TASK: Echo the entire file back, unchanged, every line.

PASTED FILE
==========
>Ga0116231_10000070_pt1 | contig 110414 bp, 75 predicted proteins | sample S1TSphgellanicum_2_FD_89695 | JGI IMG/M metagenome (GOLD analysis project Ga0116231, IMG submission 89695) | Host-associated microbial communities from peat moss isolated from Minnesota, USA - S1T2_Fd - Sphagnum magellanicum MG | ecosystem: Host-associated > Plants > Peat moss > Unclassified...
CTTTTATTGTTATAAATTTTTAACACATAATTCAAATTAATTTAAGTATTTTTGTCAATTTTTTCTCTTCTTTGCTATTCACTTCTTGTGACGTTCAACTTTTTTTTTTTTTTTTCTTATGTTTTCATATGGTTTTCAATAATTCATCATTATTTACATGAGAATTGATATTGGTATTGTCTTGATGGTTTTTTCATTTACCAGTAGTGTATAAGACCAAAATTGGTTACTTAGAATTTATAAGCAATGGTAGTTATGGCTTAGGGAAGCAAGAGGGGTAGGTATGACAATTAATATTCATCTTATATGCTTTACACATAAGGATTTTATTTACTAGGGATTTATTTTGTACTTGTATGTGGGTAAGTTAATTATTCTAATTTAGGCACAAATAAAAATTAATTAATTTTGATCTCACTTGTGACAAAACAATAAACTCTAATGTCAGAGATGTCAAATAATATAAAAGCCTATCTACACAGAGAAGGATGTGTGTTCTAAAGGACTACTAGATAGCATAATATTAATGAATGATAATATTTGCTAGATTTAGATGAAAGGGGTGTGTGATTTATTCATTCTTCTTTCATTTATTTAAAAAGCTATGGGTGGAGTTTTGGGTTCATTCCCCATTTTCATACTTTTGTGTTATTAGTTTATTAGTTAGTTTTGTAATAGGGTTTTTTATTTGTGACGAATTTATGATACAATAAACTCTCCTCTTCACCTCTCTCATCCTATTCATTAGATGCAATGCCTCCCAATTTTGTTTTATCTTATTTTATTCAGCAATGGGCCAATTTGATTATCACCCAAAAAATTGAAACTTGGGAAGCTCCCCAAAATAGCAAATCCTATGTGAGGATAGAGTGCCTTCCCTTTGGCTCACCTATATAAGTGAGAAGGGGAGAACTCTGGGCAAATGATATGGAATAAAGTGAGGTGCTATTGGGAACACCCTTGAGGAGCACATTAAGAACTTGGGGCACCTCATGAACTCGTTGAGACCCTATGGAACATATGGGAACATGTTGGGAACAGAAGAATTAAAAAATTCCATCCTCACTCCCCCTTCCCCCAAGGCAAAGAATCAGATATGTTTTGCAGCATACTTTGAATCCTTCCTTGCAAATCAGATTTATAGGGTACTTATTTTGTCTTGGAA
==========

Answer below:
>Ga0116231_10000070_pt1 | contig 110414 bp, 75 predicted proteins | sample S1TSphgellanicum_2_FD_89695 | JGI IMG/M metagenome (GOLD analysis project Ga0116231, IMG submission 89695) | Host-associated microbial communities from peat moss isolated from Minnesota, USA - S1T2_Fd - Sphagnum magellanicum MG | ecosystem: Host-associated > Plants > Peat moss > Unclassified...
CTTTTATTGTTATAAATTTTTAACACATAATTCAAATTAATTTAAGTATTTTTGTCAATTTTTTCTCTTCTTTGCTATTCACTTCTTGTGACGTTCAACTTTTTTTTTTTTTTTTCTTATGTTTTCATATGGTTTTCAATAATTCATCATTATTTACATGAGAATTGATATTGGTATTGTCTTGATGGTTTTTTCATTTACCAGTAGTGTATAAGACCAAAATTGGTTACTTAGAATTTATAAGCAATGGTAGTTATGGCTTAGGGAAGCAAGAGGGGTAGGTATGACAATTAATATTCATCTTATATGCTTTACACATAAGGATTTTATTTACTAGGGATTTATTTTGTACTTGTATGTGGGTAAGTTAATTATTCTAATTTAGGCACAAATAAAAATTAATTAATTTTGATCTCACTTGTGACAAAACAATAAACTCTAATGTCAGAGATGTCAAATAATATAAAAGCCTATCTACACAGAGAAGGATGTGTGTTCTAAAGGACTACTAGATAGCATAATATTAATGAATGATAATATTTGCTAGATTTAGATGAAAGGGGTGTGTGATTTATTCATTCTTCTTTCATTTATTTAAAAAGCTATGGGTGGAGTTTTGGGTTCATTCCCCATTTTCATACTTTTGTGTTATTAGTTTATTAGTTAGTTTTGTAATAGGGTTTTTTATTTGTGACGAATTTATGATACAATAAACTCTCCTCTTCACCTCTCTCATCCTATTCATTAGATGCAATGCCTCCCAATTTTGTTTTATCTTATTTTATTCAGCAATGGGCCAATTTGATTATCACCCAAAAAATTGAAACTTGGGAAGCTCCCCAAAATAGCAAATCCTATGTGAGGATAGAGTGCCTTCCCTTTGGCTCACCTATATAAGTGAGAAGGGGAGAACTCTGGGCAAATGATATGGAATAAAGTGAGGTGCTATTGGGAACACCCTTGAGGAGCACATTAAGAACTTGGGGCACCTCATGAACTCGTTGAGACCCTATGGAACATATGGGAACATGTTGGGAACAGAAGAATTAAAAAATTCCATCCTCACTCCCCCTTCCCCCAAGGCAAAGAATCAGATATGTTTTGCAGCATACTTTGAATCCTTCCTTGCAAATCAGATTTATAGGGTACTTATTTTGTCTTGGAA